Take the 2-minute tour ×
MathOverflow is a question and answer site for professional mathematicians. It's 100% free, no registration required.

Let $G$ be a finite group. Is it possible that there are "many" one-dimensional representations, and "very few" high-dimensional irreducible representations?

Originally, I thought it's impossible for the following reason. If $\chi_1, \chi_2$ are two one-dimensional representations such that $\chi_2 \chi_1^{-1} \not= 1$, and let $\rho$ be a high-dimensional irreducible representation. Then $\chi_1 \rho$ and $\chi_2 \rho$ are two nonequivalent irreps. When I tried to prove this formally, I feel it's not the case.

Also, I find a finite group $G$ which has $2^{k-1}$ one-dimensional irreps, and two $2^{k-1}$-dimensoinal irreps, which is defined as follows. Let $G$ be generated by $g_1, g_2, \ldots, g_{2k-1}, -1$ such that $g_i^2 = -1$ and $g_i g_j = -g_j g_i$.

It seems that I already see the answer. But I hope to see some better explanation about it.

share|improve this question
4  
$\chi_1 \rho$ and $\chi_2 \rho$ may be equivalent. It may be the case that whenever $\chi_1(g) \neq \chi_2(g)$ we have $\rho(g) = 0$ (where I am referring to characters here). –  Qiaochu Yuan Mar 2 '13 at 5:04
4  
If "very few" is allowed to be zero, then of course there are the abelian groups. –  Gerry Myerson Mar 2 '13 at 5:11
1  
Although it is not directly connected to your question, you might like to see the answers to a question I asked some time ago: mathoverflow.net/questions/68569/… –  Yemon Choi Mar 2 '13 at 5:24
    
Let me mention that the answers below generalize quite a bit, to the case of Frobenius groups $K\rtimes H$. The irreducible reps of these groups come in two flavors: reps of $H$, and reps induced up from $K$. So if you choose $H$ to be abelian, you get reps of dimension 1 in the first case, and then every other rep has dimension $\ge |K|$. –  Steve D Mar 2 '13 at 15:40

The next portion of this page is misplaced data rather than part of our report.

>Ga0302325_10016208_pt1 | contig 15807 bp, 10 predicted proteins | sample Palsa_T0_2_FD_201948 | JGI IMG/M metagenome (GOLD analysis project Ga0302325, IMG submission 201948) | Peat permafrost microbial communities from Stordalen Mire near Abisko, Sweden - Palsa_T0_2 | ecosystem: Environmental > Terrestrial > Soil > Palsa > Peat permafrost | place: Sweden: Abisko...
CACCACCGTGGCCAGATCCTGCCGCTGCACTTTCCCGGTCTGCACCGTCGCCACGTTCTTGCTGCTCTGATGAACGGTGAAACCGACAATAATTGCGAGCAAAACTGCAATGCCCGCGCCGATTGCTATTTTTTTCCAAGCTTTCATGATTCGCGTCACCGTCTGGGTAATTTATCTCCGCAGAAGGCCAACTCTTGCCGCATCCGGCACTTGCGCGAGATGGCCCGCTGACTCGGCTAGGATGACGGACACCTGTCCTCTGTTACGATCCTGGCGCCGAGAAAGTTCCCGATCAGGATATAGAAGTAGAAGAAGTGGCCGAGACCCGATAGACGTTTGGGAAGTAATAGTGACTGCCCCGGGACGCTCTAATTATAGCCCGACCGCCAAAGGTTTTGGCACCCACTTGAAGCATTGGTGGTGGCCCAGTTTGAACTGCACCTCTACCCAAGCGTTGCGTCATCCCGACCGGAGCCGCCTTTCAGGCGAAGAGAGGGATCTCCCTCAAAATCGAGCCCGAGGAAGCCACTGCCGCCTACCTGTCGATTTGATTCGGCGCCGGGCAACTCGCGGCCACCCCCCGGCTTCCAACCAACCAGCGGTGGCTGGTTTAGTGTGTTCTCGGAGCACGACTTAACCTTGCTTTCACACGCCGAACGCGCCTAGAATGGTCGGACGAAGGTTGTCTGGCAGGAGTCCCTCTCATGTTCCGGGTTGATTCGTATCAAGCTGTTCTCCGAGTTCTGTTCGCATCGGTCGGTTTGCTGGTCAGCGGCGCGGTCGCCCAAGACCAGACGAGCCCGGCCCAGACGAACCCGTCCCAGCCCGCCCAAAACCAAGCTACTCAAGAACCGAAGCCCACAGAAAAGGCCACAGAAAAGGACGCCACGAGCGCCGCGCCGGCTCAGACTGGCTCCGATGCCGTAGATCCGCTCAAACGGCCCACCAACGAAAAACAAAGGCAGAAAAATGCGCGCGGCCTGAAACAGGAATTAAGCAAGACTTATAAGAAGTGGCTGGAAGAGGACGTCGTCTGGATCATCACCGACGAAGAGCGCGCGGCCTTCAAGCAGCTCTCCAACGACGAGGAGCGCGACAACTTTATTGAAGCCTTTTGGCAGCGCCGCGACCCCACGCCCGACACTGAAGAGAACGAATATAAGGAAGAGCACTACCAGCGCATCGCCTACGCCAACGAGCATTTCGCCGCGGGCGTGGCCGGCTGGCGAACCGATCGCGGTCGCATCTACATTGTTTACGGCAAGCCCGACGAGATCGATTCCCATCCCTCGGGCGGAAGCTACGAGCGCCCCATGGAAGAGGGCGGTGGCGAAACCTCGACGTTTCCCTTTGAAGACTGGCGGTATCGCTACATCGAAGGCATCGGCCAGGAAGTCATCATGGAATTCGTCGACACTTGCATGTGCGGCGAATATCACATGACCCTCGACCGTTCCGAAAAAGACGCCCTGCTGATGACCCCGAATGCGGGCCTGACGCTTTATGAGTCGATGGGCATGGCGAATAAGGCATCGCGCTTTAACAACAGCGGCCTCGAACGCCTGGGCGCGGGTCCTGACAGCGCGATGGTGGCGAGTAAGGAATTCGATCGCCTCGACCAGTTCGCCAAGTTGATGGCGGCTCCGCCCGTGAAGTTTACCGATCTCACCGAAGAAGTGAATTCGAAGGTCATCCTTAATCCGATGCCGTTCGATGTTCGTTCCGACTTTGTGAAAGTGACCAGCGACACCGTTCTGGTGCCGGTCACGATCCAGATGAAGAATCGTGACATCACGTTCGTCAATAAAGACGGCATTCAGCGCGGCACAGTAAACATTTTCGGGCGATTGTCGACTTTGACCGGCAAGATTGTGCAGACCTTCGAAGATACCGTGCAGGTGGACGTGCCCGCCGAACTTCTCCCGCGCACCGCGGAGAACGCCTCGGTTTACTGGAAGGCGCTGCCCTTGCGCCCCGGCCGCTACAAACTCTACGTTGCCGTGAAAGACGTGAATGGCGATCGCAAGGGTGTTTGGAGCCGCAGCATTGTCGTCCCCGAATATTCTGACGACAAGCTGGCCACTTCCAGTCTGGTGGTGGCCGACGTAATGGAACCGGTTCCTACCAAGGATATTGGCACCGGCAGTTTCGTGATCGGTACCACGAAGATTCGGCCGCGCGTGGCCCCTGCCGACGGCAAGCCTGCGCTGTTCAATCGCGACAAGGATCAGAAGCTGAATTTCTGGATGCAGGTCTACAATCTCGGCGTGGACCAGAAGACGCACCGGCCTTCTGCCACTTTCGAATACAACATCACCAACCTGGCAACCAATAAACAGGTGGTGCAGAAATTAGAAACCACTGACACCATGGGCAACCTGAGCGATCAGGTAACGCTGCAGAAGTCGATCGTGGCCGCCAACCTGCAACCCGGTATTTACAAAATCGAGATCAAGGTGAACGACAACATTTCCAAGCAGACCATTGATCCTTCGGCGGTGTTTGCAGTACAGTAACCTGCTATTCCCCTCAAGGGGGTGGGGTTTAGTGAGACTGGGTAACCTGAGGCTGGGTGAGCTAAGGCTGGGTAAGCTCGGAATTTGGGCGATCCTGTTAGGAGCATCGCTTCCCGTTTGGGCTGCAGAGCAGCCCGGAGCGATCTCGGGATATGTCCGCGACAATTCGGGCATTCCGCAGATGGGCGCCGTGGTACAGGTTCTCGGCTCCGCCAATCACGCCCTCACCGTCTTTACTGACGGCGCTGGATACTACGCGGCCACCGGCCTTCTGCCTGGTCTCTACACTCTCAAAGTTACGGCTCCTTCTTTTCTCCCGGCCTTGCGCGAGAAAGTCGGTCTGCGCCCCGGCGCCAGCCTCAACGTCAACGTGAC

For the specific purposes of this question, you would want $H$ to be big and abelian, so you want a $K$ with large automorphism group. It is then natural to first consider the case where $K$ is elementary abelian. For example, the Frobenius group $(C_2\times C_2)\rtimes C_3$ - which is just the alternating group $A_4$ - has three linear characters, and one of degree 3. –  Steve D Mar 2 '13 at 15:45

4 Answers 4

up vote 21 down vote accepted

Let $p$ be an odd prime and $G$ the semi-direct product of the additive group $ {\mathbb F}_p= {\mathbb Z}/p{\mathbb Z}$ and the group $({\mathbb Z}/p{\mathbb Z})^*$ of thunits in the finite field of $p$ elements, acting by multiplication on ${\mathbb F}_p$. The group $G$ has $p-1$ characters (one dimensional representations) and one irreducible representation of dimension $(p-1)$. Hence in the regular representation of $G$, it occurs with multiplicity $p-1$. Therefore, in the regular rep, these reps amount to $p-1+(p-1)^2=card(G).\quad $ Consequently, there are $p-1$ characters, and only ONE higher dimensional irrep for $G$. The order of $G$ can be arbitrarily large.

The irreducible representation of dimension $p-1$ is of the form $\rho= Ind_H^G(\chi)$ where $H={\mathbb F}_p$ and $\chi$ is a non-trivial character of $H$. By Mackey's theorem (easy to prove in this special case), $\rho$ is irreducible.

Suppose that $\rho$ is an irrep of dimension greater than one (exists since $G$ is not abelian). The restriction to $H$ must then contain a non-trivial character $\chi$ for $H$. Conjugation by elements of ${\mathbb F}_p^*$ then implies that $all$ non-trivial characters of $H$ occur in $\rho$. Hence $\rho$ has dimension at least $p-1$. Since we have already seen that there is no room for anything else, the dimension of $\rho$ must be $p-1$ and $\rho =Ind _H^G (\chi)$.

share|improve this answer
2  
There is no reason to restrict your field to have $p$ elements. This works equally well in any finite field, of order $p^n$. –  Steve D Mar 2 '13 at 16:01

For a more elementary approach, avoiding induction and Mackey theory, you might try a concrete construction. Realize Aakumadula's group $G$ as a $2 \times 2$ matrix group over $\mathbb{F}_p$ (say for $p$ an odd prime) consisting of all $\begin{pmatrix} a & b \\ 0 & 1 \end{pmatrix}$. Here $a, b$ run over respectively the multiplicative group and the additive group of the field. This realizes a semidirect product $A \ltimes B$ having normal Sylow $p$-subgroup $B$ consisting of matrices with $a=1$, acted on by its (cyclic) automorphism group $A$ of order $p-1$ (the diagonal group acting by conjugation).